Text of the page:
[ntp:questions] Slow convergence of NTP with GPS/PPS

Unruh unruh-spam at physics.ubc.ca
Sat Oct 25 06:08:52 UTC 2008

"Richard B. Gilbert" <rgilbert88 at comcast.net> writes:

>Hal Murray wrote:
>>> It's the poll interval of ntpd.  Ntpq does not poll!  The poll interval 
>>> varies between 2^MINPOLL and 2^MAXPOLL.  You have set MINPOLL=MAXPOLL=4 
>>> giving a poll interval of 2^4 or 16 seconds.  This is usually the 
>>> correct choice for a GPS receiver.
>> Why do you say that?  

>Because the GPS time signal is extremely accurate!

>> Or let me ask it another way, how would you
>> decide what the right polling interval is?

>NTPD uses much longer poll intervals over the internet or even over a 
>local network because of the variable delays introduced by the network. 
>  No two packets are guaranteed the same path between two points unless 
>there IS only one path.  In addition to the variations in travel time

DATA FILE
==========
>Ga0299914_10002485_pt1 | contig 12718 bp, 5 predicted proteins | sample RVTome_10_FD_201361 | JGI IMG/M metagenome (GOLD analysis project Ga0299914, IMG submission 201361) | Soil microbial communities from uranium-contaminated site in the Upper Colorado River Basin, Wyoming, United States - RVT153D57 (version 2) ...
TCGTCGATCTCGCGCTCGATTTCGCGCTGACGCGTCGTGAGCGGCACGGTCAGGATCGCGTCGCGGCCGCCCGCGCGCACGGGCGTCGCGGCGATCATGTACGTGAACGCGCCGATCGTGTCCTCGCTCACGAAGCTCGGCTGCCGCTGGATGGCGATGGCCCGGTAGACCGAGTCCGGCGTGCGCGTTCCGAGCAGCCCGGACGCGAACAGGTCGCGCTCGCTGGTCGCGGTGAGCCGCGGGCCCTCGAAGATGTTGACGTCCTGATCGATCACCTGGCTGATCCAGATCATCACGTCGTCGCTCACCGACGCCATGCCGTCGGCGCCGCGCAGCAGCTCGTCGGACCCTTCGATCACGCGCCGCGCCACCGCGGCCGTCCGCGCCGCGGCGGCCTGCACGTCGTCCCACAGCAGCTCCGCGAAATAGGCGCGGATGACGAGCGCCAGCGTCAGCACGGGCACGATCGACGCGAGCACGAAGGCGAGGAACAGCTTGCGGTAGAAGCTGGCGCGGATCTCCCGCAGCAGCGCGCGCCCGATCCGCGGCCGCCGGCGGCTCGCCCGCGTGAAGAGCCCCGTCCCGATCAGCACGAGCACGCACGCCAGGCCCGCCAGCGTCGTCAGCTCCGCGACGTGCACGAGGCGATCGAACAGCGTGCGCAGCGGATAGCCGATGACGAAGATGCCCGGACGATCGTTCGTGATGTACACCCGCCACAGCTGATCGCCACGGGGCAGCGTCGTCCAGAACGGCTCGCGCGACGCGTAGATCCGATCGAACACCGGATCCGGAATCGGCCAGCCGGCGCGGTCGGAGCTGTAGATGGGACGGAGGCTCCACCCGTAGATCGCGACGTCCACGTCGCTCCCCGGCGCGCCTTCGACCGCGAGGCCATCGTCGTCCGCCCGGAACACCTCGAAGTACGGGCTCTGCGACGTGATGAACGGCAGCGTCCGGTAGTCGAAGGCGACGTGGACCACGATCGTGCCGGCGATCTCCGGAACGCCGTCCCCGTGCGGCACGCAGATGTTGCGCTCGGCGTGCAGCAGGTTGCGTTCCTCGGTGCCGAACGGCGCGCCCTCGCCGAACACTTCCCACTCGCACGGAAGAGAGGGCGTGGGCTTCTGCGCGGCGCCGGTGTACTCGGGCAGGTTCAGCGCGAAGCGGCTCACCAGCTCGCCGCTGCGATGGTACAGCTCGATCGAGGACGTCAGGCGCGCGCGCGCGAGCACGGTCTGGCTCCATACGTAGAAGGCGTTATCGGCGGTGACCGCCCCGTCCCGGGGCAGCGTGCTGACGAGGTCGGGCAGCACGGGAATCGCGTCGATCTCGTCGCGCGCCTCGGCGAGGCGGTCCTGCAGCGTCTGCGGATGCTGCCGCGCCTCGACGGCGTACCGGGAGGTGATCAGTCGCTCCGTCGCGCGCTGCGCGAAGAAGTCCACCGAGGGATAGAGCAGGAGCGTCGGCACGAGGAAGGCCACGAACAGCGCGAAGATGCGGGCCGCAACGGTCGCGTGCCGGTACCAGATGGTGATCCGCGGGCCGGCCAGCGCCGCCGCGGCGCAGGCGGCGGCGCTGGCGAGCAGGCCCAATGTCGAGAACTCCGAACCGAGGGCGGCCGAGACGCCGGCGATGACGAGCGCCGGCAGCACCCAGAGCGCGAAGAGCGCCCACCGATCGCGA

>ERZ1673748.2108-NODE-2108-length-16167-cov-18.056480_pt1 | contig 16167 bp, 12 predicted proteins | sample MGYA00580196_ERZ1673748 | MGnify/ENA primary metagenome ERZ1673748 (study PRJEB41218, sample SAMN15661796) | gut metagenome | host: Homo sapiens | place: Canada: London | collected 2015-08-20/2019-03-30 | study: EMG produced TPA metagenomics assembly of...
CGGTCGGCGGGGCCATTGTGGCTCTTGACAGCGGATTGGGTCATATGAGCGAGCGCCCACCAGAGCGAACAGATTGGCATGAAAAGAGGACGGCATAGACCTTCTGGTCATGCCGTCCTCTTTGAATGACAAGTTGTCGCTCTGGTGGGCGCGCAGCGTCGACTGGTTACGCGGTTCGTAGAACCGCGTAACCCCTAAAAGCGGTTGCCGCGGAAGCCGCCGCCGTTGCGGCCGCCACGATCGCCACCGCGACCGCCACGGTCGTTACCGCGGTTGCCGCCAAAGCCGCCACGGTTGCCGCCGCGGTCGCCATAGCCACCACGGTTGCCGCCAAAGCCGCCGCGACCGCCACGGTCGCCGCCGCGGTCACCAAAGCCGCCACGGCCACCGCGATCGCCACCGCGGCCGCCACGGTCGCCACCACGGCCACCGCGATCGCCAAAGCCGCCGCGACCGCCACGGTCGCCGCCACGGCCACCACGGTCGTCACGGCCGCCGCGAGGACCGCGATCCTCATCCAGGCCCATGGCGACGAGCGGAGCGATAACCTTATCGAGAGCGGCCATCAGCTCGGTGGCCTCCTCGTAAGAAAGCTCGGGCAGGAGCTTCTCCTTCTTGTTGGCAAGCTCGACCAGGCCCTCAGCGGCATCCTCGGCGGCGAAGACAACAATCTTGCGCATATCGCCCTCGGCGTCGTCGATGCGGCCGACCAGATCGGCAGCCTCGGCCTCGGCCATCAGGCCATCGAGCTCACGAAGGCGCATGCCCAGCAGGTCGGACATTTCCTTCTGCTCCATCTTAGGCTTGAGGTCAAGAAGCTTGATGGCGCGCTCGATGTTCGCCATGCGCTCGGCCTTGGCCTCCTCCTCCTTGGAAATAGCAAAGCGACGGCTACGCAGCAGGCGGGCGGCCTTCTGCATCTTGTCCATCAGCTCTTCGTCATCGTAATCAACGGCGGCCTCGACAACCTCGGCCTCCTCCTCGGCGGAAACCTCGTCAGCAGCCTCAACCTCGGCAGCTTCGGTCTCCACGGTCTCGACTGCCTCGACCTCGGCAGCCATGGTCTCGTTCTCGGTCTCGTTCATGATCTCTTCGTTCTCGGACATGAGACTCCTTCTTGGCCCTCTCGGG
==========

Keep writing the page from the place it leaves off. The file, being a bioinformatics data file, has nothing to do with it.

>due to differing paths, there are also variable queuing delays!

No. The longer poll intervals are mainly about keeping packets off the servers. In
principle it is always better to poll more. (in practice with the ntp
model, this is only partially true-- you want the 8 times the poll interval
to be close tothe Allan minimum if the noise model really is exponential
phase and 1/f drift noise. ( on most modern networks not the greatest
assumption-- day to night temp variations are probably more important for
the frequency noise). 

>Ntpd does not know how long any particular packet was delayed, it only 
>knows what the typical delay is.  The longer polling intervals smooth 
>out the errors caused by variable delays.

No, it knows exactly now long the delay is. It just does not know if that
delay occured outbound, inbound or both. (I think you are thinking about
the broadcast model)

>See Dave's book for a rigorous mathematical explanation.  Or, if your 
>math is as poor as mine, you'll just have to take Dave's word for it.

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